NetApp SAN solutions consist of F825c, FAS270C, FAS940C, or FAS960C storage appliances; a Brocade Silkworm Fibre Channel switch; the requisite host bus adapters (HBAs) and OS drivers; and NetApp service and support. Customers may also use Cisco MDS or McData switches with the NetApp Fibre Channel SAN solutions. These solutions have all been certified by Network Appliance and are designed to work seamlessly in any HP-UX, AIX, Linux, or Solaris and Windows environment.

Today's newly announced solutions for HP-UX, IBM AIX, and Linux are available immediately from Network Appliance.

New software for WORM-like storage

NetApp has extended its reach into the burgeoning data retention market with a new version of its SnapLock software dubbed SnapLock Enterprise. The catch is that it's for users who aren't required by the government to store data as non-erasable or non-rewritable. The aim here is for users who want to store data in this fashion regardless.

NetApp's SnapLock Compliance software along with its NearStore hardware systems makes up NetApp's disk-based WORM (write once, read many) solution in regulated data applications.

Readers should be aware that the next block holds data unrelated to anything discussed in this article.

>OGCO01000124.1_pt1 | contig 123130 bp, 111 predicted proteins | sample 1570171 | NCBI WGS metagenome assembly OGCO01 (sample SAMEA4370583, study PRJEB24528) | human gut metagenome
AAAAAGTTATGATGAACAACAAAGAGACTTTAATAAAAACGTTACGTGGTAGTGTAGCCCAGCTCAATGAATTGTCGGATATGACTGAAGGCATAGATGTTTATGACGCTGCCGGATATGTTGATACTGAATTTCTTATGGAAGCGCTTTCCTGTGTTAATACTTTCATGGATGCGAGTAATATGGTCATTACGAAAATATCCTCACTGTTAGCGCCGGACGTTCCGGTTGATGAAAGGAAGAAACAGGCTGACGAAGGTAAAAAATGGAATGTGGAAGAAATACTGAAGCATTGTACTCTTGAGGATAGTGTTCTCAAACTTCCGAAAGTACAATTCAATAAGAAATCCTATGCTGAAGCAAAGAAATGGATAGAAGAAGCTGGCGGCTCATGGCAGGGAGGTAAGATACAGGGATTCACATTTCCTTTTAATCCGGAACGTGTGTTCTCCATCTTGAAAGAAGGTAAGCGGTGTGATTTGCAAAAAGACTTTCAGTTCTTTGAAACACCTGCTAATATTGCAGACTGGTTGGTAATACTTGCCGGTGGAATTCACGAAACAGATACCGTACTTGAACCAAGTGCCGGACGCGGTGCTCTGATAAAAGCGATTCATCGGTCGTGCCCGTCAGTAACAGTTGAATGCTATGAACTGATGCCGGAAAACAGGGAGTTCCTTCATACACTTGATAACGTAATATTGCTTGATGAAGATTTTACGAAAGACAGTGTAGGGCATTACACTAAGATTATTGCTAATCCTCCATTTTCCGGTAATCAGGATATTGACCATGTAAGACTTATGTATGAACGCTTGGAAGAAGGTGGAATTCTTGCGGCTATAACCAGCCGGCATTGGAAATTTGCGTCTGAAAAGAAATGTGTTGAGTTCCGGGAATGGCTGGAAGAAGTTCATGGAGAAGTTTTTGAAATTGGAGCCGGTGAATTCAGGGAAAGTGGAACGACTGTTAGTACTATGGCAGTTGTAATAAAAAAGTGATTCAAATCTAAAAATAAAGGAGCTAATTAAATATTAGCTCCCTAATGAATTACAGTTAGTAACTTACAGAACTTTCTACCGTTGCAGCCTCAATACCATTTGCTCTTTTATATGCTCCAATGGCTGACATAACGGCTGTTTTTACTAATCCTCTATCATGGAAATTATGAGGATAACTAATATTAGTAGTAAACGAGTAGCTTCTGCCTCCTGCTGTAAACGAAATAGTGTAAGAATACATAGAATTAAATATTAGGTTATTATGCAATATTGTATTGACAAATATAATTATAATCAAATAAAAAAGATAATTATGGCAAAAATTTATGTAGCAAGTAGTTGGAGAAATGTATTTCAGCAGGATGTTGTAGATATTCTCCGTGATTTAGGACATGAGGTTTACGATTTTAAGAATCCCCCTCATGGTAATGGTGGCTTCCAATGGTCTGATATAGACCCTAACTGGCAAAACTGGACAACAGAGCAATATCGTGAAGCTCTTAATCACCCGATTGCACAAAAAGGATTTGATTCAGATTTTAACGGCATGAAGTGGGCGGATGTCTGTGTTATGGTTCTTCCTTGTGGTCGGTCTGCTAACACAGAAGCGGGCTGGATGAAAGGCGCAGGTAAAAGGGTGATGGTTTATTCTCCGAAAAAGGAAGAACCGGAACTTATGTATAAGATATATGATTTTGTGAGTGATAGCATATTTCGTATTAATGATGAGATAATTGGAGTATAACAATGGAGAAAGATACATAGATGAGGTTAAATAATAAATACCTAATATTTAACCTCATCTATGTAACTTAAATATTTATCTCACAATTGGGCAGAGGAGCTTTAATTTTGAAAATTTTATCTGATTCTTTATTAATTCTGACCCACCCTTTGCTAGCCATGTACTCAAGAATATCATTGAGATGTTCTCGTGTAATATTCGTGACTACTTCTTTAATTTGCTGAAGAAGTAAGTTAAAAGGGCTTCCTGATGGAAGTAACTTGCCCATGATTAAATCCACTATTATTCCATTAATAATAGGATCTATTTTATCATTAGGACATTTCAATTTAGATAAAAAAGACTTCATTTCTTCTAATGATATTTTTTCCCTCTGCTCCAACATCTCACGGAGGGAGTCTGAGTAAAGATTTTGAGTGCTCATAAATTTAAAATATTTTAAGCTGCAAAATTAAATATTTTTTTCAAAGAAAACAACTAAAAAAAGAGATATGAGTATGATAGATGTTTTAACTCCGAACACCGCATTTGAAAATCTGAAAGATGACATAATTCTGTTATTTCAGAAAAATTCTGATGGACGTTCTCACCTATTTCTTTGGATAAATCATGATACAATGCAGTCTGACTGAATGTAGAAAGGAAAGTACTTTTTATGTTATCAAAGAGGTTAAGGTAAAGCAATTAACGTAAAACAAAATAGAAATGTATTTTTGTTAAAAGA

SnapLock is NetApp's approach to deploying WORM-like magnetic storage into user's environments for compliance and regulation-related purposes, according to Peter Gerr, a research analyst with the Enterprise Storage Group Inc., Milford, Mass.

"By implementing SnapLock as an available feature across its entire product line, implemented through a simple software license upgrade, NetApp is offering its customers a flexible way to deploy WORM functionality into existing environments across different tiers of storage," Gerr said.

He said SnapLock is NetApp's competitive response to EMC's Centera product line.

"NetApp's biggest challenge is to close the gap EMC has created by being first-to-market and to give application partners and other [software vendors] an alternative to partnering with EMC," Gerr said.

"Creating a community of ISVs and application vendors that will help NetApp market and sell SnapLock as a solution and not just more technology is paramount to NetApp's success or failure in these markets."

NetApp has already lined up a number of third-party software vendors to write applications to SnapLock. The company said CYA Technologies, Documentum, Educom TS Inc., Enigma Data Systems, KVS, Princeton Softech, IXOS, iLumin, AXS-One and Legato Systems are all shipping applications that support SnapLock. While software from FileNet, FileTek, Tower Technology, CommVault Systems, OpenText, LaserFiche Document Imaging and Optika is on the way.

NetApp said its partners' certified applications let users "safely" comply with existing and new regulations requiring the retention and management of e-mail, documents, database data and other corporate records. Such regulations include SEC Rule 17a-4 for securities broker/dealers, HIPAA for healthcare companies, Sarbanes-Oxley for all public companies and 21 CFR Part 11 for pharmaceutical companies.

Let us know what you think about the story, e-mail: Kevin Komiega, News Editor